Unfortunately, the vim and vigor usually present in a Danny Boyle joint are only occasionally present. The clever narrative manipulation fails to compensate for the unusually and uncharacteristically plodding plot line. The concern the audience is to feel for Simon's well-being at the hands of the crime boss Franck (Vincent Cassel) never becomes palpable because Franck and crew are never quite menacing enough to actually be scary. With whom the blame for that should lie is up for debate, but regardless this is a problem. We certainly understand that Simon's life depends on his remembering what happened to the painting at the center of the story, but the tension, the threat against Simon never reaches the level that a sense of dread strikes the audience. The ensuing deconstruction that occurs is then left not quite as clever as it could be as the foundation it tears down was of flimsy consistency to begin with.

While Trance is far from a great film and feels significantly longer than its 1:41 run-time, it is not so bad as to warrant its complete avoidance. Much is required of McAvoy, and for the most part he imbues the role with deftness required to sell Simon to the audience. Cassel is serviceable, even if each has moments where he feels a bit out of place in the film. Dawson uses her femininity and sexuality spectacularly well, running the gamut from sultry to vulnerable to manipulative to authoritarian with ease. There are moments where there are slight hiccups, and Dawson feels a bit out of place--either in the role or in the film--but those are forgivable blips for the most part. Ultimately, it feels as though the film was simply lacking in the requisite uniformity of approach to set this apart from Boyle's more forgettable and flawed films like The Beach or A Life Less Ordinary.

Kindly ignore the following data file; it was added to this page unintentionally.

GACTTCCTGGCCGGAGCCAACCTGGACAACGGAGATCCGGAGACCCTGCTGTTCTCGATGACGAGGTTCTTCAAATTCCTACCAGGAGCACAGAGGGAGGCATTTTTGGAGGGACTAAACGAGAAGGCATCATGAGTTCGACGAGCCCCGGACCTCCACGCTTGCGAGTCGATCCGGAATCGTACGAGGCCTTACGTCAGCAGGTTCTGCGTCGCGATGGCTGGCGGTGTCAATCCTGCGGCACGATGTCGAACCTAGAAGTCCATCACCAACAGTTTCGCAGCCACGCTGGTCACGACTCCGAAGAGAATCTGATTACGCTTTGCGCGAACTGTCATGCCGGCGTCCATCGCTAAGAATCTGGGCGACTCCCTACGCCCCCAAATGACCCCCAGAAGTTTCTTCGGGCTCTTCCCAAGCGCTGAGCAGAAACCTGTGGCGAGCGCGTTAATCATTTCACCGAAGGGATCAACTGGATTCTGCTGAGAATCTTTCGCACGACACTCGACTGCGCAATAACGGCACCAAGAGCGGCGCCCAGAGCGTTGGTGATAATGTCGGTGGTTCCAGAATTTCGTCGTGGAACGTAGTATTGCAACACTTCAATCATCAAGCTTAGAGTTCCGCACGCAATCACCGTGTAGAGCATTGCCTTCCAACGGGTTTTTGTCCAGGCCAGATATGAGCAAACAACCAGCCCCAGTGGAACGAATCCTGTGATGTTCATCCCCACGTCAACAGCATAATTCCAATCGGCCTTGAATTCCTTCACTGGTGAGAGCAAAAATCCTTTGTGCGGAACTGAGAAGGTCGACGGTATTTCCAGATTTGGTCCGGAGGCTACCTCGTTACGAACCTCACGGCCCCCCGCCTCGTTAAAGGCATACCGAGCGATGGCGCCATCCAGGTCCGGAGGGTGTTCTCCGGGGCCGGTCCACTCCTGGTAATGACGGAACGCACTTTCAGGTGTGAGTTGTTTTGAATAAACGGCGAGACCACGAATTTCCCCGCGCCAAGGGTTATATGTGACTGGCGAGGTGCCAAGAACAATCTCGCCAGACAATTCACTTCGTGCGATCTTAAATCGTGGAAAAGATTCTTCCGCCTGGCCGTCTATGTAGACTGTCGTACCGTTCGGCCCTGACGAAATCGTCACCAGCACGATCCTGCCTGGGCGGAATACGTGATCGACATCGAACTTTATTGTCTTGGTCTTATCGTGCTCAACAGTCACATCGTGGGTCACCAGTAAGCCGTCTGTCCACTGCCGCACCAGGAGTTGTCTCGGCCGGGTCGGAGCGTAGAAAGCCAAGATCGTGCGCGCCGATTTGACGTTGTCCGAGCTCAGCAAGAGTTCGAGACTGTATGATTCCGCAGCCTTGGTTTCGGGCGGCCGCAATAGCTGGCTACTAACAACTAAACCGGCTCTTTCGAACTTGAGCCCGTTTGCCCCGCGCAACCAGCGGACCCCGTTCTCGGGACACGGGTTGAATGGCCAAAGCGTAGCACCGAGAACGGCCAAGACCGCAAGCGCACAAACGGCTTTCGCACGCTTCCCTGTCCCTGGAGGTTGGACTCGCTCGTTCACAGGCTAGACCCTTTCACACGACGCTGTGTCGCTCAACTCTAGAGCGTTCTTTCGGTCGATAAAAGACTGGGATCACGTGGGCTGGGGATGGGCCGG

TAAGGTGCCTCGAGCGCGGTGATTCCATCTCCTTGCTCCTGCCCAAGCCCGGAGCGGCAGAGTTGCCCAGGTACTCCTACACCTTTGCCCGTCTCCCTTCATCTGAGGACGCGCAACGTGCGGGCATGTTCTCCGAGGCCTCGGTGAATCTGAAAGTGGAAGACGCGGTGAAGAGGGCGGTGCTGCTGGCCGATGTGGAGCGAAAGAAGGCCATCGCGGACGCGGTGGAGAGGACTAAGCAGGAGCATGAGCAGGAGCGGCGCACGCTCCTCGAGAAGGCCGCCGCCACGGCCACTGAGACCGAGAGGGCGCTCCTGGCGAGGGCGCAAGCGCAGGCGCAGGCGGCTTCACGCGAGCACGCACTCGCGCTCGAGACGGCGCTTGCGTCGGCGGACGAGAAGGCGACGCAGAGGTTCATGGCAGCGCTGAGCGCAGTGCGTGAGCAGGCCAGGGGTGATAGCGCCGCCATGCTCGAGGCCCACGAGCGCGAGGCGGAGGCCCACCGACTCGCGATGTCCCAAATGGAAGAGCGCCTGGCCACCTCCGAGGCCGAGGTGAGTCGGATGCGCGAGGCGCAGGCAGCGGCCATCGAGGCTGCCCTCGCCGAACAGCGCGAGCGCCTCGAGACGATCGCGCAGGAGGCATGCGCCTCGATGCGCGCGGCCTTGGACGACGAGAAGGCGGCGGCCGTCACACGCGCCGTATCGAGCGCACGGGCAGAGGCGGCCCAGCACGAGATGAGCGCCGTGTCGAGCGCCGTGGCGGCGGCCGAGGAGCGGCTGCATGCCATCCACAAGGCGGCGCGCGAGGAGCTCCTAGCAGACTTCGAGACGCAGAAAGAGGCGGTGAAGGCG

(Red Band Trailer - Not Safe for Work, but fuck you if that matters.)

Wednesday, May 1, 2013

Man on Film: Pain & Gain

So far this year, I've seen films directed by Terrence Malick, Danny Boyle, Harmony Korine, and Derek Cianfrance this year, but the best movie I've seen so far was directed by Michael Bay. I know, I can't fucking believe it either, but Pain & Gain was better than all of those films. Perhaps this says something about me, as Pain & Gain revels in the idiocy of these wannabe criminals like a twisted Elmore Leonard novel in which the bad guys are the center of the tale and you want them to succeed, but it was a dark, crime-driven action comedy, and while Bay's skills are typically a bad fit once he is thrust into the science fiction genre (or whatever the fuck you call those Transformers abominations), the Bad Boys flicks were a rollicking good time.